DependencyPropertyExtension.SetAprop1Owner(s, s.GetType());

All I'm doing here is updating the attached property to the type of the object that the property is being set on.

you can read this information back out of any object with

share|improve this answer
Yes, Type definitely doesn't tell you enough (anything really) but as you said, you can use the instance. Still, not sure as doesn't your new property have to have inheritance itself to work? Also, we really don't have access to the properties we're setting so we can't simply change the metadata, but you've given me an idea... we use our property to internally set their property in our change handler. That we would have control over. Atill, I'm voting you up because yours led me to that conclusion that seems like it may work. (I'll just write an attached method to get the distance.) –  MarqueIV Jun 1 '12 at 17:26
Actually, thought of something better. (A 'Duh!' moment if you will.) Posted my answer. –  MarqueIV Jun 1 '12 at 18:17
up vote 0 down vote accepted

I think I've found it. One of those 'Right in front of you all along' things. It revolves around using DependencyPropertyHelper.GetValueSource to determine if a property value for an object is inherited or not.

That by itself of course doesn't tell you enough, but it's easy to go from there.

With that knowledge, you simply write a method which takes in the object in question and checks for the existence of both properties (remember, they may be 'set' because of a default value, style, template or whatever) and proceed accordingly:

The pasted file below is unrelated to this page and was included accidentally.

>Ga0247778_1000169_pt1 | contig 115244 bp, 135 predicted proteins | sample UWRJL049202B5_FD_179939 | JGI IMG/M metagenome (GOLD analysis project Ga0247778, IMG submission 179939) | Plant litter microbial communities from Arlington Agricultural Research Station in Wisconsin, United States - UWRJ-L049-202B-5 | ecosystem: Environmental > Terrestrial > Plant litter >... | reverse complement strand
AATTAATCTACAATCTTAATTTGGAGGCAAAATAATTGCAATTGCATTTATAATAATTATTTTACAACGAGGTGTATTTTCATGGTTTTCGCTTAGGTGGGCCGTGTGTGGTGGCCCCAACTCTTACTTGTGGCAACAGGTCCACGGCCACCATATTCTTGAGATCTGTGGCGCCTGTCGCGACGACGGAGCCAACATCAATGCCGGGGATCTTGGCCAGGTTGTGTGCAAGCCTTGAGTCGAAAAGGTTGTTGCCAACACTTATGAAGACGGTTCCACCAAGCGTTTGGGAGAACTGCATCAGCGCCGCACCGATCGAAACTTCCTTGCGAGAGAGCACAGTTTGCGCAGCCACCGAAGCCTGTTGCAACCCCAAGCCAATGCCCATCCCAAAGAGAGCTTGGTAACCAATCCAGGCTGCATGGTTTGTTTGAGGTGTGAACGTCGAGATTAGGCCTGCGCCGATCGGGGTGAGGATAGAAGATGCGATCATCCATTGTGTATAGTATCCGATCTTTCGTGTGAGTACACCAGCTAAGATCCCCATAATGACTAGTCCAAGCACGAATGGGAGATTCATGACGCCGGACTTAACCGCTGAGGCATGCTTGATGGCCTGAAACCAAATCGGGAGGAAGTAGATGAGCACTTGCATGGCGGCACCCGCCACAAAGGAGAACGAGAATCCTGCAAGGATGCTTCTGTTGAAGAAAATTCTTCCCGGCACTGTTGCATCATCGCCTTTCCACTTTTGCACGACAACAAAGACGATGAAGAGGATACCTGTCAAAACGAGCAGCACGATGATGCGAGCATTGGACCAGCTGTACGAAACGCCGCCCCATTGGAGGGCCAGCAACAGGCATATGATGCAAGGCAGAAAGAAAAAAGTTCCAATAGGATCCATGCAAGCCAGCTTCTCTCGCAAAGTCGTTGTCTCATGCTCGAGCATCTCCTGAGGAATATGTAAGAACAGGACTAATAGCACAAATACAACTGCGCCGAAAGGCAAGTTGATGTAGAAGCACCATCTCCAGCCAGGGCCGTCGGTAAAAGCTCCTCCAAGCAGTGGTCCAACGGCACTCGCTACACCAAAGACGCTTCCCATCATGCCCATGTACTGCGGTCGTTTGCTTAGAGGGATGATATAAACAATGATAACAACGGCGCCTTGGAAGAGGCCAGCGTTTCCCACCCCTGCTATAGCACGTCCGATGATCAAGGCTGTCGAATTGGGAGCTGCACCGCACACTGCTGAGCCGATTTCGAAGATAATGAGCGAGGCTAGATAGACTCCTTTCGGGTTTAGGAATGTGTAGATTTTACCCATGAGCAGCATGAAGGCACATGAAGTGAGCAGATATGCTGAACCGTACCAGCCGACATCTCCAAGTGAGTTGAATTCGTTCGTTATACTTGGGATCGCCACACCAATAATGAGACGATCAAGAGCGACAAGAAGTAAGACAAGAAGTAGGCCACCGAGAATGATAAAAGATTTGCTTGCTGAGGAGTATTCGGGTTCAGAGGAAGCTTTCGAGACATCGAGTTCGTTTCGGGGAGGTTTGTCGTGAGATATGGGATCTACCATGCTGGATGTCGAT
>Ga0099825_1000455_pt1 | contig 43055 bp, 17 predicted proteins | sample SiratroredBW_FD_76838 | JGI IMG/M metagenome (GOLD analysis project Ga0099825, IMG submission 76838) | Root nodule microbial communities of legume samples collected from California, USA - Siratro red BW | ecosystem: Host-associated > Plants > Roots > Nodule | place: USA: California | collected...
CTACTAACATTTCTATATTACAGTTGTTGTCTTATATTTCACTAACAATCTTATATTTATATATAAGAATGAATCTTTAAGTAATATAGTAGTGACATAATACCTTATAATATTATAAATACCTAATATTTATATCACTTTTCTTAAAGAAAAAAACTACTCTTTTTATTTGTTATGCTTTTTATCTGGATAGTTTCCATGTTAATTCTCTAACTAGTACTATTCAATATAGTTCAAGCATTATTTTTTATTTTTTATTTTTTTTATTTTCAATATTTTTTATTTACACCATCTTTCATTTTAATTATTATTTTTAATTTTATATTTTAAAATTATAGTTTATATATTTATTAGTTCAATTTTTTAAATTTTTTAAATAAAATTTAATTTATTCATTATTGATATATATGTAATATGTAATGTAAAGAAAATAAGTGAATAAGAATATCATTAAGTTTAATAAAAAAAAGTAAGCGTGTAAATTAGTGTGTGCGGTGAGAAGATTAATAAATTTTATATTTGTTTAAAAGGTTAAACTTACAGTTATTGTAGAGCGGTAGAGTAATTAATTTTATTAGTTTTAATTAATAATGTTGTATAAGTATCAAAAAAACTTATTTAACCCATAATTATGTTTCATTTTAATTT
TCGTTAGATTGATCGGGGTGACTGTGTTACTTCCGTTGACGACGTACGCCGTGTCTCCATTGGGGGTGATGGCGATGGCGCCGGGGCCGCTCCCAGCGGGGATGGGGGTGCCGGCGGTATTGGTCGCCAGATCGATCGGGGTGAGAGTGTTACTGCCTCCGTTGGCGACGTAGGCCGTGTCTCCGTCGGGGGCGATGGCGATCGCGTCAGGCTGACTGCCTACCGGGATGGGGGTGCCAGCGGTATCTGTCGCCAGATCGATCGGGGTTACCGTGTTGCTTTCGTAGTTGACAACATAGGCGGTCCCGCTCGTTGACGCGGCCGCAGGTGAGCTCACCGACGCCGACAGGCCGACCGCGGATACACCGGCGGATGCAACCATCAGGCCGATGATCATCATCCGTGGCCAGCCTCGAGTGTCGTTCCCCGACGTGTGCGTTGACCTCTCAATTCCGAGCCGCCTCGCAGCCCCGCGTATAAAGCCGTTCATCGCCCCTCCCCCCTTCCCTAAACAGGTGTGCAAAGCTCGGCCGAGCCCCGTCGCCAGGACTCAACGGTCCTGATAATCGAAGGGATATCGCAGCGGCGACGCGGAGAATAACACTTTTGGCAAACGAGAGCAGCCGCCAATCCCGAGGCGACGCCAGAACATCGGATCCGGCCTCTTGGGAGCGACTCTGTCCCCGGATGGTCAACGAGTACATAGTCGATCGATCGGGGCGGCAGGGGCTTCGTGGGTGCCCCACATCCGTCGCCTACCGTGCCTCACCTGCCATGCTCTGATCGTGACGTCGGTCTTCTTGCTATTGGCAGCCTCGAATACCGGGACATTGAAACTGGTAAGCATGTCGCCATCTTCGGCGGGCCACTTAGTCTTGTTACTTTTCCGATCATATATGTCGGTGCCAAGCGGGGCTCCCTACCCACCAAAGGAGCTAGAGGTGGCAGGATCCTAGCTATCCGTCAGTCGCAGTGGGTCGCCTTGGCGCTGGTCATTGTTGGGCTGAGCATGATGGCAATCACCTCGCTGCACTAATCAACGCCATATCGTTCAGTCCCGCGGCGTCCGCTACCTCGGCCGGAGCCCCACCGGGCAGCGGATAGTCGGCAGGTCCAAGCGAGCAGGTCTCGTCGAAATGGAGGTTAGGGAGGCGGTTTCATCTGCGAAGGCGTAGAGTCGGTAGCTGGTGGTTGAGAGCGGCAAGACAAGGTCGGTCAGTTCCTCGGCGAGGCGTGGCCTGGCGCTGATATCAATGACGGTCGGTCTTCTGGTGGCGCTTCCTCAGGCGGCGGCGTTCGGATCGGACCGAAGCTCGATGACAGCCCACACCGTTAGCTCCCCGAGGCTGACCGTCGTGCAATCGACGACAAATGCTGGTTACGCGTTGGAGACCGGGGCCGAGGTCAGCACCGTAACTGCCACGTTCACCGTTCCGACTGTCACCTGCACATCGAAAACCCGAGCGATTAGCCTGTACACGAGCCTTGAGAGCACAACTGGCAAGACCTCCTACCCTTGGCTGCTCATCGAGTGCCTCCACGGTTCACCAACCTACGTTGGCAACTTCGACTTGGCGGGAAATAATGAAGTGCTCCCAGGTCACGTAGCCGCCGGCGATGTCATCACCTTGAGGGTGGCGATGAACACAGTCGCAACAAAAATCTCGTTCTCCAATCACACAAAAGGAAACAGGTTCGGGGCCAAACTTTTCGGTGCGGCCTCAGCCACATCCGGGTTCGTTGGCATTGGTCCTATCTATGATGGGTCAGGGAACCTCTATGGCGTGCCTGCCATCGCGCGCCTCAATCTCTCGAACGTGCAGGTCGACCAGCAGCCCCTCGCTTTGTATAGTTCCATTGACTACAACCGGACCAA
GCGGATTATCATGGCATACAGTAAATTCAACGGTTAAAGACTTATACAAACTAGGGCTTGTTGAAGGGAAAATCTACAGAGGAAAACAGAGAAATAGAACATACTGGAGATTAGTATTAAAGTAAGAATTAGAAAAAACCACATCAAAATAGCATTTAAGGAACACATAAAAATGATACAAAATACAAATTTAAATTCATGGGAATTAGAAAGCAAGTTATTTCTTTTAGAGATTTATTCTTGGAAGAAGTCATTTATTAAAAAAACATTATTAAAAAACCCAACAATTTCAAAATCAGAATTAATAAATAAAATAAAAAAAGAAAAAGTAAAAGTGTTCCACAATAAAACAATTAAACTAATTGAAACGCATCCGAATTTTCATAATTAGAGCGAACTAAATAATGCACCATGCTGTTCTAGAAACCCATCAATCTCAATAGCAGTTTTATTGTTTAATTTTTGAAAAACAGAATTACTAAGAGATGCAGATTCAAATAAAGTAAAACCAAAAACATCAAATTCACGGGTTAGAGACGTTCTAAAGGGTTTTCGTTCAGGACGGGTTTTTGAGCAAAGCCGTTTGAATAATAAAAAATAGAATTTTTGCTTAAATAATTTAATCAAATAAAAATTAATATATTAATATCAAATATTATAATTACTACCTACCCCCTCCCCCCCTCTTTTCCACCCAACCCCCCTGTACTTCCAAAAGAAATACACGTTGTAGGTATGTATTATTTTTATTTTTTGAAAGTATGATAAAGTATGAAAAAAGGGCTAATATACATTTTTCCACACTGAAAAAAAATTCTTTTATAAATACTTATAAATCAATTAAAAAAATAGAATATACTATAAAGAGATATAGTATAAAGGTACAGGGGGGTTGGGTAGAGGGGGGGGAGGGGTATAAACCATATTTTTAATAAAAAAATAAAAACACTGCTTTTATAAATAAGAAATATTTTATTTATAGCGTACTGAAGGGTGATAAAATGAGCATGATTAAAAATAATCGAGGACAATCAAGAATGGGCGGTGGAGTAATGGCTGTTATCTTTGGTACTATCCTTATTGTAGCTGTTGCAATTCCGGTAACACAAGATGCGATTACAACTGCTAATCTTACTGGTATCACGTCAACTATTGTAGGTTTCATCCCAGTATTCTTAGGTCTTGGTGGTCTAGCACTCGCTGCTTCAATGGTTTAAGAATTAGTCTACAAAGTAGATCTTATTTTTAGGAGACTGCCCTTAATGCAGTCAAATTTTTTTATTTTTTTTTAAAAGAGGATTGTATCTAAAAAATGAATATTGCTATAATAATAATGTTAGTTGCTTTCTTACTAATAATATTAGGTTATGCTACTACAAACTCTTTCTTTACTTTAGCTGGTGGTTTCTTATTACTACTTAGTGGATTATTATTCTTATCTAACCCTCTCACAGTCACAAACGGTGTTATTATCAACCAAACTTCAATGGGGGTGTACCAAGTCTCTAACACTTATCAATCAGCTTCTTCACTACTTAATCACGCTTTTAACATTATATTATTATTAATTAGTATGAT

• If only one of the two is set, that's the one you use and you're done. Process as needed.

  • If they are both set, use the same precedence that a single property uses. (i.e. Local beats Inherit, Inherit beats Default, etc.) You're just comparing the values of two properties sources against each other at the same level.

  • If their source is the same and it is not Inherit, you use the one that takes precedence in your business logic (AProp2 in our case.)

  • If they are the same and it is Inherit, you walk up the logical tree (or visual depending on your need) and recursively call the same function passing in the parent.

Of course if this property is subject to animations and other such things, then the logic becomes a little more complex, but in our case, it's either going to be set locally or inherited. Not really much else.

Pretty simple now that I'm looking at it. Hope this helps others!

share|improve this answer
Not quite! It absolutely is necessary. As I pointed out below, your code won't work for two reasons. See my comment on your answer for why. –  MarqueIV Jun 16 '12 at 6:08

Use a Tuple to contain both values. The closest inherited property will contain one value or the other, and it will take precedence.

You eliminate the need to reflect over the whole visual tree, and rely on the built in mechanics of dependency properties.

share|improve this answer
Examples please. Not sure how exactly your solution will work with the scenario I posted. –  MarqueIV Aug 9 '12 at 2:14

Your Answer


By posting your answer, you agree to the privacy policy and terms of service.

Not the answer you're looking for? Browse other questions tagged or ask your own question.